But the dread of the scenario is enough to make Hunger Games an engrossing blockbuster. The lead-up to the actual competition is an uncomfortable and biting satire of reality television sports and everything that commands an audience in modern society. Katniss' brooding friend Gale tells her before she departs "What if nobody watched?" speculating that carnage might end if people could turn away. Unfortunately they can't—forcing Katniss and Peeta to become "stars" of the Hunger Games. The duo are pushed to gussy themselves up put on a show and play up their romance for better ratings. Lawrence channels her reserved Academy Award-nominated Winter's Bone character to inhabit Katniss' frustration with the system. She's great at hunting but she doesn't want to kill. She's compassionate and considerate but has no interest in bowing down to the system. She's a leader but she knows full well she's playing The Capitol's game. Even with 23 other contestants vying for the top spot—like American Idol with machetes complete with Ryan Seacrest stand-in Caesar Flickerman (the dazzling Stanley Tucci)—Katniss' greatest hurdle is internal. A brave move for a movie aimed at a young audience.
By the time the actual Games roll around (the movie clocks in at two and a half hours) there's a need to amp up the pace that never comes and The Hunger Games loses footing. Katniss' goal is to avoid the action hiding in trees and caves waiting patiently for the other tributes to off themselves—but the tactic isn't all that thrilling for those watching. Luckily Lawrence Hutcherson and the ensemble of young actors still deliver when they cross paths and particular beats pack all the punch an all-out deathwatch should. PG-13 be damned the film doesn't skimp on the bloodshed even when it comes to killing off children. The Hunger Games bites off a lot for the first film of a franchise and does so bravely and boldly. It may not make it to the end alive but it doesn't go down without a fight.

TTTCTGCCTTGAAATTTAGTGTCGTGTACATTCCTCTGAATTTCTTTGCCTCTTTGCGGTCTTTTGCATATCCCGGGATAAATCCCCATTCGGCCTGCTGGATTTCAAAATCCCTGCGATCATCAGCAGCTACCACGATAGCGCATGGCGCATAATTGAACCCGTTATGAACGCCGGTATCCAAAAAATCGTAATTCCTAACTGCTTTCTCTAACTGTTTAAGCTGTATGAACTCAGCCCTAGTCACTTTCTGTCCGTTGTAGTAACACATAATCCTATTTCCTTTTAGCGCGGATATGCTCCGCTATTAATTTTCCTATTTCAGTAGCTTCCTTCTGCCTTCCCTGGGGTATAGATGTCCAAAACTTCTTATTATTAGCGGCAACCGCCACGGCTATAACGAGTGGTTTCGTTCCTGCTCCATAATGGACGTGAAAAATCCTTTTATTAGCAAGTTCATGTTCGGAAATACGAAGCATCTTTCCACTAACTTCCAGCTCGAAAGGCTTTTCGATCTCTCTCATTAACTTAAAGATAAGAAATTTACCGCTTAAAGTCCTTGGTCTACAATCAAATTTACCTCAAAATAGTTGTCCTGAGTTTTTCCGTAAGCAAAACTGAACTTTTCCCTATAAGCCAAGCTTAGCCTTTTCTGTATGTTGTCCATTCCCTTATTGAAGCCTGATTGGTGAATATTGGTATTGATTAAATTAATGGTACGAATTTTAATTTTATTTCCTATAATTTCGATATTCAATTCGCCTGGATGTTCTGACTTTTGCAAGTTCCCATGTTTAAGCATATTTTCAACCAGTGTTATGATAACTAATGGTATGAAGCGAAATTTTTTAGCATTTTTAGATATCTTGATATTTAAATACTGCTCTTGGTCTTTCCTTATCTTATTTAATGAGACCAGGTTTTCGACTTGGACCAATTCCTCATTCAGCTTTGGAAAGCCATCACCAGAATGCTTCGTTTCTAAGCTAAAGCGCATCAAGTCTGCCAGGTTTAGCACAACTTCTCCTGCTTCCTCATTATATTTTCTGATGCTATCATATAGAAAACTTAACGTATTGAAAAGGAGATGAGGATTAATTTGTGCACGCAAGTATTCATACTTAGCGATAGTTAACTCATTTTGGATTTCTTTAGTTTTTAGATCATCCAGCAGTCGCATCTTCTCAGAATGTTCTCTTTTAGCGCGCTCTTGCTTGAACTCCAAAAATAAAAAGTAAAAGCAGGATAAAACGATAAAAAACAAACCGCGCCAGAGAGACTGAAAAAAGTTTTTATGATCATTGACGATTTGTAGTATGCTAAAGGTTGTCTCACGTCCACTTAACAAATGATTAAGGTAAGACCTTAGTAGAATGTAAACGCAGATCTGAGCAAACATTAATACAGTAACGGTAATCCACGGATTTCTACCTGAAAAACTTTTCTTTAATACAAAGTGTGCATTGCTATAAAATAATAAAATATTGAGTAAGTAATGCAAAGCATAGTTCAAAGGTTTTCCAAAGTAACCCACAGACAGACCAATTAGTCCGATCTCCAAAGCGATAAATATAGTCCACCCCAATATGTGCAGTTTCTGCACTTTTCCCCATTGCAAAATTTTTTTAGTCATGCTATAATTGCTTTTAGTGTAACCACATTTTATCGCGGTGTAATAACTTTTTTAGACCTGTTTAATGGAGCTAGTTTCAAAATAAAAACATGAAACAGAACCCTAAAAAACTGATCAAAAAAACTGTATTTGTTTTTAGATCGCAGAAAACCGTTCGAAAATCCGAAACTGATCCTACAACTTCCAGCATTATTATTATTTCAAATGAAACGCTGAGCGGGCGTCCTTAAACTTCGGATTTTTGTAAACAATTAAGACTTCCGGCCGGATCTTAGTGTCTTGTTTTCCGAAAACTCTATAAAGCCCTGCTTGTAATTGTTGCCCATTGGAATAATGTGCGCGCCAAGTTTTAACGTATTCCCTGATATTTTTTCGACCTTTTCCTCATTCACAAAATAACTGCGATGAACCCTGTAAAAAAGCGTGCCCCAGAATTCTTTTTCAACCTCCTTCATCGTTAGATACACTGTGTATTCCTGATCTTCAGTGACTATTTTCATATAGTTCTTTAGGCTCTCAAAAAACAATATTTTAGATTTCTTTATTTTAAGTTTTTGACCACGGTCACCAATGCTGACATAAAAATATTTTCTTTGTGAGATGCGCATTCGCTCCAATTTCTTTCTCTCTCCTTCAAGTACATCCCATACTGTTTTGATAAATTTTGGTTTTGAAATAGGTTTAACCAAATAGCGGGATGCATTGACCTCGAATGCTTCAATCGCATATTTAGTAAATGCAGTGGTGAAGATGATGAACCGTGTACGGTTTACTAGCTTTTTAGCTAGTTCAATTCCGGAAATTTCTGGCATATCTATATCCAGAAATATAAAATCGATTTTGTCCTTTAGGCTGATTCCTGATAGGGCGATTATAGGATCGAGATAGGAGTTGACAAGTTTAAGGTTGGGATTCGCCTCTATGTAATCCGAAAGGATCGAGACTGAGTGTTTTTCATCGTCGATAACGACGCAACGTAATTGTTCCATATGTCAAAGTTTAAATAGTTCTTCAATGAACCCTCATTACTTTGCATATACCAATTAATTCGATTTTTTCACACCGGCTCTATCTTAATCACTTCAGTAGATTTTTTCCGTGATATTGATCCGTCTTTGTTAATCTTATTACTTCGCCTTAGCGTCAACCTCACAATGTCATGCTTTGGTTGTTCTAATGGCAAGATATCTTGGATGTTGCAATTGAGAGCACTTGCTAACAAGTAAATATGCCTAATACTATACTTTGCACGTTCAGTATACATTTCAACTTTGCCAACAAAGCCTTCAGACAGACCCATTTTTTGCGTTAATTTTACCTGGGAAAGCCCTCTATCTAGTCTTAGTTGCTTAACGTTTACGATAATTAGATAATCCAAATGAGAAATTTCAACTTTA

Funnyman JACK BLACK is reteaming with his SCHOOL OF ROCK co-star MIRANDA COSGROVE for the small screen. The actor will appear alongside the teen star in an episode of her U.S. TV series iCARLY, which is scheduled to broadcast next month (Nov10).